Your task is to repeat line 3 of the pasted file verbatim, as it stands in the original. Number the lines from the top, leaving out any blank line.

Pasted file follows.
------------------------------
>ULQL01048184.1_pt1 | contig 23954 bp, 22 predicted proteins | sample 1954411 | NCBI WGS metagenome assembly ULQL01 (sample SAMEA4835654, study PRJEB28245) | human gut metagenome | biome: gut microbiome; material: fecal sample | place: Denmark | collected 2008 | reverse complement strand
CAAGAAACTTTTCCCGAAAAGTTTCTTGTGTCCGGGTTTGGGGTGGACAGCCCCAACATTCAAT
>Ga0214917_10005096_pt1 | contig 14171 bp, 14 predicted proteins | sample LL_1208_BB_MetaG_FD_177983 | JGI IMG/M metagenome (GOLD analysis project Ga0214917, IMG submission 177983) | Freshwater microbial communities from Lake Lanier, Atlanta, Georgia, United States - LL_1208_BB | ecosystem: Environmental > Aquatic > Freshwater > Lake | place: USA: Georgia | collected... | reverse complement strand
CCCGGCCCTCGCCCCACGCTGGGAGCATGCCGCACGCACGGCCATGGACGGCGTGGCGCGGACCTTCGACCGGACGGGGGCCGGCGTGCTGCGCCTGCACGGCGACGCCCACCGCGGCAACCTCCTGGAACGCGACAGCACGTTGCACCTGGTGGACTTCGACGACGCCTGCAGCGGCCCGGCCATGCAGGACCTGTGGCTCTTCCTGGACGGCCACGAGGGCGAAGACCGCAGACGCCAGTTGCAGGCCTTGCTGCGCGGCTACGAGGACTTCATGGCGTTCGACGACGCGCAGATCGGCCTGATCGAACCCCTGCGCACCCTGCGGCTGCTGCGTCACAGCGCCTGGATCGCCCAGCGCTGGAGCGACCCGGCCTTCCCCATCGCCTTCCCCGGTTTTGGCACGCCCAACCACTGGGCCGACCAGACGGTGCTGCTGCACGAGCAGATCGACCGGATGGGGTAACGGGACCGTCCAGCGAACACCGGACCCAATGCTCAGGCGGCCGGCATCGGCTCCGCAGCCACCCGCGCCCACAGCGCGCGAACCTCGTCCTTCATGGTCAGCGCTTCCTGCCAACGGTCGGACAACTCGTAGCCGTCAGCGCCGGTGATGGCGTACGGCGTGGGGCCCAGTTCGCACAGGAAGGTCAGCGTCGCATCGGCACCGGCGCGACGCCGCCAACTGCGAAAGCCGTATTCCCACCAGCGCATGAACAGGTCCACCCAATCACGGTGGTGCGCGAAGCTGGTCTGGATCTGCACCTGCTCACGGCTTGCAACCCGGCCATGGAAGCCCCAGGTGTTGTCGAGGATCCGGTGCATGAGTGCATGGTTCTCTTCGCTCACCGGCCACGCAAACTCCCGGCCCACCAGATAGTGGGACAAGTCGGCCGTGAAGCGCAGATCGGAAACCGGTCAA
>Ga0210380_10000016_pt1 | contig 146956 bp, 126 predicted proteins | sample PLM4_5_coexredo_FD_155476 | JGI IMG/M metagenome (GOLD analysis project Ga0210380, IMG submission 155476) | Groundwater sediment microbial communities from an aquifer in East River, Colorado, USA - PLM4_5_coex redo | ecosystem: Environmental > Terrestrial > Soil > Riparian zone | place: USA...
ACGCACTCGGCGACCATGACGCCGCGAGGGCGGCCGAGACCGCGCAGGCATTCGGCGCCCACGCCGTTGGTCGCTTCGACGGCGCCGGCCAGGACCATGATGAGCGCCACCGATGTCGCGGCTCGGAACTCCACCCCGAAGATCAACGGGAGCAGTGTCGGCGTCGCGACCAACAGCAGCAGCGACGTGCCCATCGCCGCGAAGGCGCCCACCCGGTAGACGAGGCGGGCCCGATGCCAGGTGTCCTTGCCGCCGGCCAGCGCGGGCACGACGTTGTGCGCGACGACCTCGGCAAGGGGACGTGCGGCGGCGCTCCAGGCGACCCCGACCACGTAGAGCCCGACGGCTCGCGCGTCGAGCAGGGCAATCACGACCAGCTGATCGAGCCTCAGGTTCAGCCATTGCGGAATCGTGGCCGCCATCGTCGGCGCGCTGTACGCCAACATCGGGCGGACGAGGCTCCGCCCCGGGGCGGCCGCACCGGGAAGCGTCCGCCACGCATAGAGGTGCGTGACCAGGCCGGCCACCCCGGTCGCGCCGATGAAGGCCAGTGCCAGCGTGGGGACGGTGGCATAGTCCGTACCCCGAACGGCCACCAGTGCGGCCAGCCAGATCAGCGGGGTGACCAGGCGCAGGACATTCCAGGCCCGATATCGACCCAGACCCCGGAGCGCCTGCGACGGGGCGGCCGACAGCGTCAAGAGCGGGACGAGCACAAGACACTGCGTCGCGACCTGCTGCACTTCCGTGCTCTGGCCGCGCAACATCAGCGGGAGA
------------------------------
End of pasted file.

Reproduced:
>Ga0214917_10005096_pt1 | contig 14171 bp, 14 predicted proteins | sample LL_1208_BB_MetaG_FD_177983 | JGI IMG/M metagenome (GOLD analysis project Ga0214917, IMG submission 177983) | Freshwater microbial communities from Lake Lanier, Atlanta, Georgia, United States - LL_1208_BB | ecosystem: Environmental > Aquatic > Freshwater > Lake | place: USA: Georgia | collected... | reverse complement strand